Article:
Green Tea Brewing Tips

Green teas

A cup of Green tea enchances health. Many customers have asked us about the best way to brew green tea. Whether you are a newcomer to green tea or a long-time green tea enthusiast, we hope our Q&A on time and temperature will provide helpful guidelines to prepare a great tasting cup.

Why is water temperature important?

Water temperature is a critical factor in bringing out the best qualities of green tea. If the water temperature is too hot, the tea will be too bitter and much of its delicate aroma will be lost; if the water temperature is too cool, the full flavor contained in the leaves will not be extracted.

Why are green teas better at lower temperature?

A number of substances in the leaf contribute to the flavor and aroma of green tea. The overall flavor and sweetness of green tea is determined by a variety of amino acids and natural sugars. Bitterness and astringency are contributed by polyphenols ("tannins"). Amino acids dissolve at 140°F (60 °C) while tannins dissolve at 176°F (80°C). Therefore, brewing green tea at lower temperatures will ensure that its sweet and complex flavors will not be overpowered by the bitter-tasting flavors.

What is the right temperature for green teas?

As a general guideline, green teas taste best when brewed at temperatures between 140°F - 185°F. The grade of the tea and the time of its harvest will also influence the appropriate steeping temperature. Green teas picked earlier in the spring will benefit from lower temperature brewing due to their overall higher levels of amino acids.

Here's an example of how one might adjust the temperature for brewing Japanese green teas. Gyokuro, one of the highest grades, is best brewed at 122°F - 140°F (50°C - 60°C). Spring-picked Sencha tastes best at 160°F - 170°F (70°C - 80°C). Summer-harvested Bancha and Genmaicha will exhibit their best flavor with a short infusion at higher temperatures of 170°F - 185°F (80°C - 90°C).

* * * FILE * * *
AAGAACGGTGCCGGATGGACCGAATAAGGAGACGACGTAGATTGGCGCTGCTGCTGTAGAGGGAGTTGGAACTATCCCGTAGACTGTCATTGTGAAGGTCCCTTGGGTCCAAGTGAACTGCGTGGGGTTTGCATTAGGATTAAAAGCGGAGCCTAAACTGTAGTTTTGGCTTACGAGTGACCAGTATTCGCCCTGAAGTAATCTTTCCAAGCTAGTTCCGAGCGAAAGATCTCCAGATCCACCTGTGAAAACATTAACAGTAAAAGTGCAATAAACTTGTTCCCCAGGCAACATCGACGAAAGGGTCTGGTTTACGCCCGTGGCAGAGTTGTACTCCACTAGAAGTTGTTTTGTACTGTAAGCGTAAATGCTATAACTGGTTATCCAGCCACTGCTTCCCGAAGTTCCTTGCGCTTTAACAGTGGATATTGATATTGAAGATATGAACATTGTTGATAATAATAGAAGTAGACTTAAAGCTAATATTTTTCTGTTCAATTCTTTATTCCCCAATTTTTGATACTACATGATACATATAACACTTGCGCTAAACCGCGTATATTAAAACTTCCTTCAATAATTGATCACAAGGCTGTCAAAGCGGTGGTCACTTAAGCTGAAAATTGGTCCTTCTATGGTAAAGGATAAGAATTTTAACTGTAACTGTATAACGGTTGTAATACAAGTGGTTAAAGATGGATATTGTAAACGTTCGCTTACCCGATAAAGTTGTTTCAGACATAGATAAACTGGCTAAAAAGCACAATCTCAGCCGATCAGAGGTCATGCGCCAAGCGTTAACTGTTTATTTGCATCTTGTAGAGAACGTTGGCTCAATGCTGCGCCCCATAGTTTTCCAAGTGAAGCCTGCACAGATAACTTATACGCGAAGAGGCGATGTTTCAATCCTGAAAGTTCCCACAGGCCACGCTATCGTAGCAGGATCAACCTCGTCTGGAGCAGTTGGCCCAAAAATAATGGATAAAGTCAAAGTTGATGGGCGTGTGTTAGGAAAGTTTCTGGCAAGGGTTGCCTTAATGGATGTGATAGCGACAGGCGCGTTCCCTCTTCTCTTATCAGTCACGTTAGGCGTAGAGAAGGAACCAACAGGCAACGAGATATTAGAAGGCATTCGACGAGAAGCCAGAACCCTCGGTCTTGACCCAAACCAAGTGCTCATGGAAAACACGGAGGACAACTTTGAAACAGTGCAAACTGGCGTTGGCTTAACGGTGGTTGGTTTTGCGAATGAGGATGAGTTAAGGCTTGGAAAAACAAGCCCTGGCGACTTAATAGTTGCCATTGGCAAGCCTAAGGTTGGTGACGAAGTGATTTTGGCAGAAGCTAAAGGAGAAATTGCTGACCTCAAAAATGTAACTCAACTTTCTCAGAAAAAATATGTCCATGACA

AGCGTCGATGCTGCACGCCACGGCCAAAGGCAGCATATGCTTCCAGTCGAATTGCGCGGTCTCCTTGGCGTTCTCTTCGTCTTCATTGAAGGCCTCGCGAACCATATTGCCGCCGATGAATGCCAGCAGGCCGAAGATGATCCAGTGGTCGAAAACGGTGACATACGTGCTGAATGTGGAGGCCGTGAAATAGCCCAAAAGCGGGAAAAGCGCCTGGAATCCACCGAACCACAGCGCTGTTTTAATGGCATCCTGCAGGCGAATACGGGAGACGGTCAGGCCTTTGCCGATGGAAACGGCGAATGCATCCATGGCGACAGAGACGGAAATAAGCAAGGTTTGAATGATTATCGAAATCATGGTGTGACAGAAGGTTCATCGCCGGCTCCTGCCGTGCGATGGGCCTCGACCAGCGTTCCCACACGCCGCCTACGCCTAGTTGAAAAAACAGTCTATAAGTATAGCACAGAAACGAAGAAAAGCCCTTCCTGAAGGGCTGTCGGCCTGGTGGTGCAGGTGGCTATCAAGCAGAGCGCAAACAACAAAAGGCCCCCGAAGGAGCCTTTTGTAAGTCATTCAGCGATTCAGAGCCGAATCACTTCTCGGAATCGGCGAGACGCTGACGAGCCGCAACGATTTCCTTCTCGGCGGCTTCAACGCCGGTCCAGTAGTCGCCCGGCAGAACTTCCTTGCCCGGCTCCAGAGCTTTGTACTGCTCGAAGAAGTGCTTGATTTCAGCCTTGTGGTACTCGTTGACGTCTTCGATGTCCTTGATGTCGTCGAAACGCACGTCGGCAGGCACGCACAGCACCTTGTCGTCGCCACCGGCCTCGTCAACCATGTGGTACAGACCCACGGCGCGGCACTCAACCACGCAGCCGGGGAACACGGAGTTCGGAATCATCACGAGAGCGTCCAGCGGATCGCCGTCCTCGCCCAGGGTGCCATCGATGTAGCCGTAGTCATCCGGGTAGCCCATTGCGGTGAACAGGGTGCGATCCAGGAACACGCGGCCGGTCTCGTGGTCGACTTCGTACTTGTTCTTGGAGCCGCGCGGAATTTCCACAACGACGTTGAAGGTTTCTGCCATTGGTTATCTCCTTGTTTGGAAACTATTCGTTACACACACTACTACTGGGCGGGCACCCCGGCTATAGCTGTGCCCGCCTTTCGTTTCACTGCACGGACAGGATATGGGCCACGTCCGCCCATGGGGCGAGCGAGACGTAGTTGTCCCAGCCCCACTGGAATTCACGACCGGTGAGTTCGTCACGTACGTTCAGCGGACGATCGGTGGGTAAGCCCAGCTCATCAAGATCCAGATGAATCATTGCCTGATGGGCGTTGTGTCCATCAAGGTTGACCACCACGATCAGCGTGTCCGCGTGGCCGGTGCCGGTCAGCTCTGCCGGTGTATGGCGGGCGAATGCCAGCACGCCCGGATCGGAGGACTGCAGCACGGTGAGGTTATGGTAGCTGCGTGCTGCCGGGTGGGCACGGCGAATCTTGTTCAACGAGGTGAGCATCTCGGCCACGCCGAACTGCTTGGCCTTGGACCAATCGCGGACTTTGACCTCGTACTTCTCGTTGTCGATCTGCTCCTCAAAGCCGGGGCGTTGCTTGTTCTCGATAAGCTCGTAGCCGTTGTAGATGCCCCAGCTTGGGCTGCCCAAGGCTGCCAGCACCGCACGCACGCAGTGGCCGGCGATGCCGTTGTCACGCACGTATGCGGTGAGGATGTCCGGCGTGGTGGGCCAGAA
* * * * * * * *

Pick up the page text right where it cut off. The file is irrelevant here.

How do I achieve the right temperature?

The most accurate way is to use a thermometer to measure the temperature of the water in the kettle. One approach is to heat the water in your kettle to the desired temperature and then pour it into your teapot. Another approach is to heat the water to boiling and then let it cool down a bit before pouring into your teapot.

To cool down the water quickly we recommend the following methods:

  • Pour water from the kettle into a Pyrex glass cup and let sit 2 - 3 minutes to reach 160°F - 170°F or 5 minutes to reach 140°F - 150°F. Then pour into your teapot and brew for the desired length of time. You may need to adjust the sitting time based on the size of your Pyrex cup and the amount of water. Our example uses 6 oz of water in a 1-cup Pyrex.
  • Pour water from the kettle into a cool glass or ceramic cup and pour back and forth between cups until the desired temperature is reached. Then pour into your teapot and brew.

How long should I steep green tea?

Green tea does not require much time. Too long a steeping time will result in more bitterness and a less balanced flavor. We recommend experimenting with a range of 1 - 3 minutes. Japanese green teas generally taste best at 1 - 2 minutes while Chinese green teas seem to prefer 2 - 3 minutes (the smaller leaves of Japanese teas will extract faster than the generally larger leaves of Chinese teas). Steeping time should be balanced with water temperature: the lower the temperature, the longer the tea can be steeped.